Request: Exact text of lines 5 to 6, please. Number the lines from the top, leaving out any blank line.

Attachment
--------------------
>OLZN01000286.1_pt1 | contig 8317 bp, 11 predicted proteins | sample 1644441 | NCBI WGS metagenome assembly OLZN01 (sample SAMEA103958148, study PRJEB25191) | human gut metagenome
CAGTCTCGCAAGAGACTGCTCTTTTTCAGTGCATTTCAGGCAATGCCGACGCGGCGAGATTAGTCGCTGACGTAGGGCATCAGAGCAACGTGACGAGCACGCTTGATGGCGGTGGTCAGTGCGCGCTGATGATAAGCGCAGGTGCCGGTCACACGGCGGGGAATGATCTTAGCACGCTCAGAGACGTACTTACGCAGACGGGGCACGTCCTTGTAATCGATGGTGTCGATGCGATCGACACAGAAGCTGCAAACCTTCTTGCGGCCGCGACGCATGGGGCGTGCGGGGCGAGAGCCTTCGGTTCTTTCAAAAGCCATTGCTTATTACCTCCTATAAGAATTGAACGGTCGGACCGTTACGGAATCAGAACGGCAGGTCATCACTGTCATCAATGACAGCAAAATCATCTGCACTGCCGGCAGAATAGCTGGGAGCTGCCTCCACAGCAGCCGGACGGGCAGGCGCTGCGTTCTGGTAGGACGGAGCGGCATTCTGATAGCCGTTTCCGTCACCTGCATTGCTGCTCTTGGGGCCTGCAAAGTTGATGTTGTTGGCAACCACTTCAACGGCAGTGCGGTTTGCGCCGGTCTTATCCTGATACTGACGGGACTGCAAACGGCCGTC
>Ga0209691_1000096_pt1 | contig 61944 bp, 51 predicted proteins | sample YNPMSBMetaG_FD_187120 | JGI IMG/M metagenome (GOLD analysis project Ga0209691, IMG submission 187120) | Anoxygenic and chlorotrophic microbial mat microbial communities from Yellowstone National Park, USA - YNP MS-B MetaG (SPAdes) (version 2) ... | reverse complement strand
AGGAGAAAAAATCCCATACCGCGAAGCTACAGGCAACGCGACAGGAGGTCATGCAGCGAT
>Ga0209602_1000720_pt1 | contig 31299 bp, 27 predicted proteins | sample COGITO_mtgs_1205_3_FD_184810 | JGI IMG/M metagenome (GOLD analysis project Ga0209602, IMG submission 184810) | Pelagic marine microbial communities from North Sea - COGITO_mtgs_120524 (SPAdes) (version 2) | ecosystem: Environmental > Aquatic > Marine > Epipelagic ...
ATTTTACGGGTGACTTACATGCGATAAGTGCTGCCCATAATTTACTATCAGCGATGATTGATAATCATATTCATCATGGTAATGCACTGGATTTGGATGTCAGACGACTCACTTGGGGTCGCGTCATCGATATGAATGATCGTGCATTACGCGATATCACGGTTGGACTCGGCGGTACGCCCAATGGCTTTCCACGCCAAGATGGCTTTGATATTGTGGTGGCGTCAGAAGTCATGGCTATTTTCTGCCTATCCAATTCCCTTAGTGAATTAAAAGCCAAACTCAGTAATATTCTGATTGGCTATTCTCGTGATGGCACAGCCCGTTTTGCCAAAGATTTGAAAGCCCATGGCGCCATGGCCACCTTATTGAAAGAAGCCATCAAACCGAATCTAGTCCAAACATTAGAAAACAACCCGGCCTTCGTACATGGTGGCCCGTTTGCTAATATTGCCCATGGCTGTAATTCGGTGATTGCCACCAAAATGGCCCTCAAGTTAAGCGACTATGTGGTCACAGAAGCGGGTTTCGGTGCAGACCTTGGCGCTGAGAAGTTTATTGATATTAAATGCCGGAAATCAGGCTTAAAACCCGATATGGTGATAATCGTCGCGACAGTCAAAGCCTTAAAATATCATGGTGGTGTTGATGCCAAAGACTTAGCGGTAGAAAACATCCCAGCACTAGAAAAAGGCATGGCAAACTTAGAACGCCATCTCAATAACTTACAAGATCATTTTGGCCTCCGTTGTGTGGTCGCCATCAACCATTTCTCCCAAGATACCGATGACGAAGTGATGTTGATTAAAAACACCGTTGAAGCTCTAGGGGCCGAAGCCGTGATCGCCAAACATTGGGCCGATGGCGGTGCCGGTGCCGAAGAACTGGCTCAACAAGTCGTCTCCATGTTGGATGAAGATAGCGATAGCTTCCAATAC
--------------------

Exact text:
>Ga0209602_1000720_pt1 | contig 31299 bp, 27 predicted proteins | sample COGITO_mtgs_1205_3_FD_184810 | JGI IMG/M metagenome (GOLD analysis project Ga0209602, IMG submission 184810) | Pelagic marine microbial communities from North Sea - COGITO_mtgs_120524 (SPAdes) (version 2) | ecosystem: Environmental > Aquatic > Marine > Epipelagic ...
ATTTTACGGGTGACTTACATGCGATAAGTGCTGCCCATAATTTACTATCAGCGATGATTGATAATCATATTCATCATGGTAATGCACTGGATTTGGATGTCAGACGACTCACTTGGGGTCGCGTCATCGATATGAATGATCGTGCATTACGCGATATCACGGTTGGACTCGGCGGTACGCCCAATGGCTTTCCACGCCAAGATGGCTTTGATATTGTGGTGGCGTCAGAAGTCATGGCTATTTTCTGCCTATCCAATTCCCTTAGTGAATTAAAAGCCAAACTCAGTAATATTCTGATTGGCTATTCTCGTGATGGCACAGCCCGTTTTGCCAAAGATTTGAAAGCCCATGGCGCCATGGCCACCTTATTGAAAGAAGCCATCAAACCGAATCTAGTCCAAACATTAGAAAACAACCCGGCCTTCGTACATGGTGGCCCGTTTGCTAATATTGCCCATGGCTGTAATTCGGTGATTGCCACCAAAATGGCCCTCAAGTTAAGCGACTATGTGGTCACAGAAGCGGGTTTCGGTGCAGACCTTGGCGCTGAGAAGTTTATTGATATTAAATGCCGGAAATCAGGCTTAAAACCCGATATGGTGATAATCGTCGCGACAGTCAAAGCCTTAAAATATCATGGTGGTGTTGATGCCAAAGACTTAGCGGTAGAAAACATCCCAGCACTAGAAAAAGGCATGGCAAACTTAGAACGCCATCTCAATAACTTACAAGATCATTTTGGCCTCCGTTGTGTGGTCGCCATCAACCATTTCTCCCAAGATACCGATGACGAAGTGATGTTGATTAAAAACACCGTTGAAGCTCTAGGGGCCGAAGCCGTGATCGCCAAACATTGGGCCGATGGCGGTGCCGGTGCCGAAGAACTGGCTCAACAAGTCGTCTCCATGTTGGATGAAGATAGCGATAGCTTCCAATAC